75th World Health Assembly

FIND calls on public health leaders for action on diagnostics

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Quality, timely diagnosis is an essential enabler of health for all. Early diagnosis has been consistently linked to improved health outcomes and reduced out-of-pocket spending, while disease surveillance provides critical data to inform public health action. However, diagnosis is the weakest link in the care cascade. The capacity to perform basic tests is available in just 1% of primary care clinics in low- and middle-income countries (LMICs) (Leslie, Spiegelman, Zhou, & Kruk, 2017). Worryingly, no diagnostic tests exist for 60% of the pathogens identified by the World Health Organization (WHO) as having the greatest outbreak potential (FIND, 2021). There are also no appropriate tests for half of the top 20 diseases responsible for the most lives lost (FIND, 2021).

As highlighted in the 2021 report of The Lancet Commission on Diagnostics, three major global health priorities—universal health coverage, antimicrobial resistance, and global health security—all require better access to diagnostics (Fleming et al., 2021). The idea that diagnostic tests are central and fundamental to quality and equitable healthcare is under-recognized, leading to underfunding, poor coordination with other disease control efforts, and inadequate resources at all levels (Fleming et al., 2021).

The key learnings from COVID-19 reveal a path to universal health coverage (UHC) and the Sustainable Development Goals for health, and investing in diagnostics will be central to achieving these goals

Since the onset of the COVID-19 pandemic in January 2020, testing has had a central role in both pandemic control and politics, while the virus has swept through the world. Years of underinvestment in diagnostics research, test kit manufacturing, global laboratory systems, and global surveillance through diagnostics tools meant that both high- and low-income countries found themselves without the tests necessary to contain the spread of SARS-CoV-2. Fragile supply chains and nationalism sparked fierce competition for the procurement of the few tests available early on in the pandemic. In parallel, pandemic-related disruptions to essential health services had dire consequences for both infectious and noncommunicable diseases that might have been mitigated with a more robust and sustainable strategy for testing as a core component of healthcare delivery (Stop TB Partnership, 2021; The Global Fund, 2021).

The COVID-19 pandemic has shown that access to timely, accurate diagnostics is fundamental to effective healthcare. Testing is not just for technical experts; politicians and policy makers need to understand rapid product development, regulatory issues, test kit manufacturing, healthcare capacity, guideline development, and healthcare financing at a level on par with drugs and vaccines. Strong regional and country leadership under COVID-19 has led to enhanced testing and surveillance capacity, but needs further development, collaboration and financing. In particular, the organizations leading this work to enhance diagnostic capacity – including WHO; FIND, the global alliance for diagnostics; and the Global Fund – need sustained financial support.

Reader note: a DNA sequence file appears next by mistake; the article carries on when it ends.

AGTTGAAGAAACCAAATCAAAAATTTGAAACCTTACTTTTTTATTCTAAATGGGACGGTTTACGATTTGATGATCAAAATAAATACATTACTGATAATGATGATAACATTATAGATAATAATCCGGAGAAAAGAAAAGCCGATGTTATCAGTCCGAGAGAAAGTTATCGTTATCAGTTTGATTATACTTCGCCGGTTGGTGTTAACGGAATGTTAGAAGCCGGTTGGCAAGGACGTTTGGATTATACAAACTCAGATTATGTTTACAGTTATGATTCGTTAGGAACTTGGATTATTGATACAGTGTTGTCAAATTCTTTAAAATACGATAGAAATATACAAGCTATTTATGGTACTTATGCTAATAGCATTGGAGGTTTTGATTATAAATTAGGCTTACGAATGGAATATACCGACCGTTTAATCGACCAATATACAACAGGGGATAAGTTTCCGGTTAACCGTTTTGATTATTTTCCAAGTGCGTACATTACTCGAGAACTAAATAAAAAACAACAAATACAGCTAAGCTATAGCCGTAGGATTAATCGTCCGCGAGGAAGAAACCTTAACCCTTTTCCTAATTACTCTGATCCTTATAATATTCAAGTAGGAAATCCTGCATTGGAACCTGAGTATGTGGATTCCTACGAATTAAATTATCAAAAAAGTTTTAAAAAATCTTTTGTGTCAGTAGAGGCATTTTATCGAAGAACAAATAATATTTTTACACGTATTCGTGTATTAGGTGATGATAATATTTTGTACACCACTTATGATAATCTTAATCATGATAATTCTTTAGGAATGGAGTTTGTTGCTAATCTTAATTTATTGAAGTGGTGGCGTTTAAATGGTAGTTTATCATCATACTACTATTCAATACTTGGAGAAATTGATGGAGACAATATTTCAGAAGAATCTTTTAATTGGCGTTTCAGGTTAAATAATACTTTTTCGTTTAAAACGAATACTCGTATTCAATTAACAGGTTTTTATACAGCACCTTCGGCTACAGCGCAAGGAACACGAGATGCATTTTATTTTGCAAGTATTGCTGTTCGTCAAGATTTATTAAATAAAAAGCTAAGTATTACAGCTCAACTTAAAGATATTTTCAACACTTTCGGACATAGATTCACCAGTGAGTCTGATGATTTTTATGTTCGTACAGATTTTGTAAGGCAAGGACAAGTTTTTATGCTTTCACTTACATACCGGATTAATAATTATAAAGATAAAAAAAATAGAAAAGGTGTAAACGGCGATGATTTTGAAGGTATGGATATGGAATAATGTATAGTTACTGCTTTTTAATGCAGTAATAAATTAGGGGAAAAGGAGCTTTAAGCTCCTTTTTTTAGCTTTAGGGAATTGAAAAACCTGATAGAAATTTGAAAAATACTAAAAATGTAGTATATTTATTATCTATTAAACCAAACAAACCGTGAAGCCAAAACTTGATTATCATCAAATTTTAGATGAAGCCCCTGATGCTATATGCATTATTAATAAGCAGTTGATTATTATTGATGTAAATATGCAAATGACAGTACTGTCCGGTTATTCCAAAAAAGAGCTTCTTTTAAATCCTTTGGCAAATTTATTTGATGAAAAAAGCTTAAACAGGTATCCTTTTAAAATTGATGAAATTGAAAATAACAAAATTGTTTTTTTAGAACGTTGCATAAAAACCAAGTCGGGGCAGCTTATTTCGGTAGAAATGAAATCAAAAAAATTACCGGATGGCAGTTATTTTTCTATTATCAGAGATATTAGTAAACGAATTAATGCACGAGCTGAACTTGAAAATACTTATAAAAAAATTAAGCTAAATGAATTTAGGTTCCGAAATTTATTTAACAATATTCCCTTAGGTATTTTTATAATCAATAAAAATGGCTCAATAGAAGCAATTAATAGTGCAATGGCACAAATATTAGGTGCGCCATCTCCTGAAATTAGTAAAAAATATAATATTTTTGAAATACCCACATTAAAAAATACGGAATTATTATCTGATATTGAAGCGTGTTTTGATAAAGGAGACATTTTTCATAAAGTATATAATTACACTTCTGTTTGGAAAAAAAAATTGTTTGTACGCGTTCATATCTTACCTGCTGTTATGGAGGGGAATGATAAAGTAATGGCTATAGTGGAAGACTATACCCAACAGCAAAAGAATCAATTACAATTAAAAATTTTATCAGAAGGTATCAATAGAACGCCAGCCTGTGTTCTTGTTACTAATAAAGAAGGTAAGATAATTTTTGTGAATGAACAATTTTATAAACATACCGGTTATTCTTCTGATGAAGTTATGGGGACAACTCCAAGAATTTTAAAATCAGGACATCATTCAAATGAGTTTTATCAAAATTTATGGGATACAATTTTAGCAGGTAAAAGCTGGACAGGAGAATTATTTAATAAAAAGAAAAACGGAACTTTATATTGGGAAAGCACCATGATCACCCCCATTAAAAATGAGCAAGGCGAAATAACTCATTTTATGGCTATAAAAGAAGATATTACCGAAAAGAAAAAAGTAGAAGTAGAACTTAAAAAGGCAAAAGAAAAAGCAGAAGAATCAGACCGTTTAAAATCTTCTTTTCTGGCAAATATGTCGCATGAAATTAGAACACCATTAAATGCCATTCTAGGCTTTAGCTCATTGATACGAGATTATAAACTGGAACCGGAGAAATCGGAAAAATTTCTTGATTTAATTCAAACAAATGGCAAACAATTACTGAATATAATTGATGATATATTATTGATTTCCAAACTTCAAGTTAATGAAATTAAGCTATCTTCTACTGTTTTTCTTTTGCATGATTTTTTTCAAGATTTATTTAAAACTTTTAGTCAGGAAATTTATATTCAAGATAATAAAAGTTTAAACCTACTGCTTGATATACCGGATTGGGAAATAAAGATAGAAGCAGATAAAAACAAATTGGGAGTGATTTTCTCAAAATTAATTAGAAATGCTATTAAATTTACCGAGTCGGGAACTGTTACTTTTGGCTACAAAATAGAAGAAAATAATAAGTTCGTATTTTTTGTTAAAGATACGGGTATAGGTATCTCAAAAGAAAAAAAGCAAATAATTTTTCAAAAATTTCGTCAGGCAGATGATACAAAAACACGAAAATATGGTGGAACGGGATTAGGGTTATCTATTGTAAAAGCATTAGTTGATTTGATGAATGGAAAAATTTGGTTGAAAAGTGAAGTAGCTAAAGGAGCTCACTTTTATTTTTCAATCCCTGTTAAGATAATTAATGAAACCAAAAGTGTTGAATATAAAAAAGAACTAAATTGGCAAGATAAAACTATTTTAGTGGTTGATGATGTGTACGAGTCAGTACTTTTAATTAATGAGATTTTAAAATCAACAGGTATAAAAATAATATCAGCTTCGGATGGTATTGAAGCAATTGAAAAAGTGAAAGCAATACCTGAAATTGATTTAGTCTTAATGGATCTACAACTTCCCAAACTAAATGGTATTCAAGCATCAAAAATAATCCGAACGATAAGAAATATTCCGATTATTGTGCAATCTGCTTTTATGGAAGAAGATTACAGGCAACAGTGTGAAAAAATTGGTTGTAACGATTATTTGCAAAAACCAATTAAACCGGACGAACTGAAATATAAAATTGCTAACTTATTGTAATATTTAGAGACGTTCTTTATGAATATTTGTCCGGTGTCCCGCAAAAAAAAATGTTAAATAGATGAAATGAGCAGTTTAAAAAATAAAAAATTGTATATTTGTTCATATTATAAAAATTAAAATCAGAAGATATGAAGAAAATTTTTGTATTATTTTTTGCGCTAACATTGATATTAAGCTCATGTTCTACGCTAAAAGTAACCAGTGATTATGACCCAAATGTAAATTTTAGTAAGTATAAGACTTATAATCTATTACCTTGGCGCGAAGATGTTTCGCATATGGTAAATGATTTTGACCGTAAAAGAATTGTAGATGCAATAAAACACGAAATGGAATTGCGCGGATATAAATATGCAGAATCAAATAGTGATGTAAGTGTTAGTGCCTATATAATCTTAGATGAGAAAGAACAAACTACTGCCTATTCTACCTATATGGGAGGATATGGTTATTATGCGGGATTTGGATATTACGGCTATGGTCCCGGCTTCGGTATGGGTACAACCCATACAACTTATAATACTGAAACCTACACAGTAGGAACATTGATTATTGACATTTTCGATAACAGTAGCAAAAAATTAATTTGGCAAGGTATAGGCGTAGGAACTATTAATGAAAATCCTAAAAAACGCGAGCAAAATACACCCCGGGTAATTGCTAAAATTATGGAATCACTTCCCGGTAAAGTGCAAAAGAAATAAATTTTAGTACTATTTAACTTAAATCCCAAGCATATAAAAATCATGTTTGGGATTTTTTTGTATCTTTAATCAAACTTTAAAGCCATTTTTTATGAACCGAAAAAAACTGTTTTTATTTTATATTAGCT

Longer term, COVID-19 has driven innovation in test development and deployment. New platforms for molecular diagnostics (PCR) have the potential to be as revolutionary for testing as mRNA platforms are for vaccines. New digital technologies, such as artificial intelligence-powered mobile apps and computerized cough analysis to differentiate between COVID-19 and tuberculosis (TB) are continuing to improve testing globally. Connectivity is paving the way for healthcare services to be accessed directly through mobile and digital apps in the farthest reaches of the world, and the rise in wearable technology and at-home tests is transforming self-monitoring and self-testing approaches (FIND, 2021).
Alongside this great progress, however, is the hard truth that the COVID-19 pandemic has exposed huge inequities in testing – of more than 4.7 billion COVID-19 tests administered globally since the beginning of the pandemic, only 0.4% have been administered in low-income countries. Currently, high-income countries use COVID tests at 10–100 times the rate of LMICs and low-income countries, a massive inequity that is growing, not shrinking, in 2022 (FIND, 2022).

Addressing shortfalls in diagnostic testing must be an urgent priority. Deficiencies in testing affect not only people’s lives but communities and economies, as COVID-19 clearly showed. Strong global leadership and political will is needed to accelerate change and lead the world towards a better future.

Recalling the recommendations of The Lancet Commission on Diagnostics, at the 75th World Health Assembly, FIND calls on Member States, taking into account their national circumstances, to:

  • establish a national diagnostics strategy as part of their National Health Plan;
  • develop a national Essential Diagnostics List, adapting the WHO list to local context and plans to fund gaps in access to essential diagnostics;
  • make key essential diagnostics available at the primary healthcare level, and to include essential diagnostics in UHC and other community insurance benefits packages;
  • invest in developing an appropriate workforce at all levels of the health system, with the skilling and upgrading needed to support advances in diagnostics;
  • commit to regulatory frameworks for diagnostics; and
  • commit resources to invest in research and product development and expanding manufacturing capacity for diagnostics and surveillance.

These actions, together with resourcing, political will and strong collaboration networks will help us achieve UHC and stronger global health security.



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